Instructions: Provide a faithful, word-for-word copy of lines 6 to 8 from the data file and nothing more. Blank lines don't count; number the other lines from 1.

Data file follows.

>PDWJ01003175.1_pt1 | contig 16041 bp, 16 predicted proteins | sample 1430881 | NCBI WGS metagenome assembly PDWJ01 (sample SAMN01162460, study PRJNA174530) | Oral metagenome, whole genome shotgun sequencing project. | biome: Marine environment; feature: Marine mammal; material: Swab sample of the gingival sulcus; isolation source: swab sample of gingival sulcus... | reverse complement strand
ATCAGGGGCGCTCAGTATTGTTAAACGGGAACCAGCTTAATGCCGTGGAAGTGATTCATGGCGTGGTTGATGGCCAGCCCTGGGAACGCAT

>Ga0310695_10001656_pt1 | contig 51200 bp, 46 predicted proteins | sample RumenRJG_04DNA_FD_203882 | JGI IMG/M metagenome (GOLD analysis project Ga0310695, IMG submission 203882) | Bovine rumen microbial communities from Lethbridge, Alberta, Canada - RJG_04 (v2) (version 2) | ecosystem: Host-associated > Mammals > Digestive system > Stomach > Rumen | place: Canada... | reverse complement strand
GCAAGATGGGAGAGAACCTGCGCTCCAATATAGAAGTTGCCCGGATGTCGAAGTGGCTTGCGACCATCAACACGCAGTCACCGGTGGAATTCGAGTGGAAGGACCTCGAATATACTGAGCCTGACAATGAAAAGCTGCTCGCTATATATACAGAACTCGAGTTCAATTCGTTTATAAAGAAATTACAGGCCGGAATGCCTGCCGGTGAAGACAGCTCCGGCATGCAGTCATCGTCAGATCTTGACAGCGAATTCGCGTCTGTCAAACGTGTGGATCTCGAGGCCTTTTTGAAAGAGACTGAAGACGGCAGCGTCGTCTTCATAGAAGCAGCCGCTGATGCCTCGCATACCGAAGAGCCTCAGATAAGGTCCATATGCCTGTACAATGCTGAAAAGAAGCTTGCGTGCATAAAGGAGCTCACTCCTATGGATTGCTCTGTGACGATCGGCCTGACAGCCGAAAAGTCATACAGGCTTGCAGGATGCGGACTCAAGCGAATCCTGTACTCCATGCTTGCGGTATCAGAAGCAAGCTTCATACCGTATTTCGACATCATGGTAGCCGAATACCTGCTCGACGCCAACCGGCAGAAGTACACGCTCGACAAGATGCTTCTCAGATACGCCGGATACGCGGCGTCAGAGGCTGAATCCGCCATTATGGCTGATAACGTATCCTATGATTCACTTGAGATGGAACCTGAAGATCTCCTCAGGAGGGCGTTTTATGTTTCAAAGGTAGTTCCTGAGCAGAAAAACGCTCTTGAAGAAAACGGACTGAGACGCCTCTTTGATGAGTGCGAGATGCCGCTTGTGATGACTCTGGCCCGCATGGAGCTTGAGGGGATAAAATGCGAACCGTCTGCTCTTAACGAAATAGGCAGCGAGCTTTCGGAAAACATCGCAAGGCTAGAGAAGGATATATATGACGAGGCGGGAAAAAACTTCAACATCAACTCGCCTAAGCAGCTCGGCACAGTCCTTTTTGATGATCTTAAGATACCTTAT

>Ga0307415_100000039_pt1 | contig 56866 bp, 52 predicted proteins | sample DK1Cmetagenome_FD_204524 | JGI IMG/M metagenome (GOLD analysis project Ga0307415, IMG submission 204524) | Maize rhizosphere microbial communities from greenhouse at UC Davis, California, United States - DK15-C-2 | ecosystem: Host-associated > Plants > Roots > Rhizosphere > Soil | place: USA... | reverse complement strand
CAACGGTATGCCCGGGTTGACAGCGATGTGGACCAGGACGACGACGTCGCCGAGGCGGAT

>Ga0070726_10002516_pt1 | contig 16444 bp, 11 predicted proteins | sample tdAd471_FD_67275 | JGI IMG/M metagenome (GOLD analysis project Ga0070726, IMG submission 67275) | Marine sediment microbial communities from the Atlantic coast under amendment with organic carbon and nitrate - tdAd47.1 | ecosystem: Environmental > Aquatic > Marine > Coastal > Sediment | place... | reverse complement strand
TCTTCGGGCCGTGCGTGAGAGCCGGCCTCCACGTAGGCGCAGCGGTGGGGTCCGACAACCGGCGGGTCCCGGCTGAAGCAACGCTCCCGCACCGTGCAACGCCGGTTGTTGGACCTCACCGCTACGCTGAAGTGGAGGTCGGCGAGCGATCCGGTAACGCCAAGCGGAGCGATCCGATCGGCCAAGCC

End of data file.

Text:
CAACGGTATGCCCGGGTTGACAGCGATGTGGACCAGGACGACGACGTCGCCGAGGCGGAT

>Ga0070726_10002516_pt1 | contig 16444 bp, 11 predicted proteins | sample tdAd471_FD_67275 | JGI IMG/M metagenome (GOLD analysis project Ga0070726, IMG submission 67275) | Marine sediment microbial communities from the Atlantic coast under amendment with organic carbon and nitrate - tdAd47.1 | ecosystem: Environmental > Aquatic > Marine > Coastal > Sediment | place... | reverse complement strand
TCTTCGGGCCGTGCGTGAGAGCCGGCCTCCACGTAGGCGCAGCGGTGGGGTCCGACAACCGGCGGGTCCCGGCTGAAGCAACGCTCCCGCACCGTGCAACGCCGGTTGTTGGACCTCACCGCTACGCTGAAGTGGAGGTCGGCGAGCGATCCGGTAACGCCAAGCGGAGCGATCCGATCGGCCAAGCC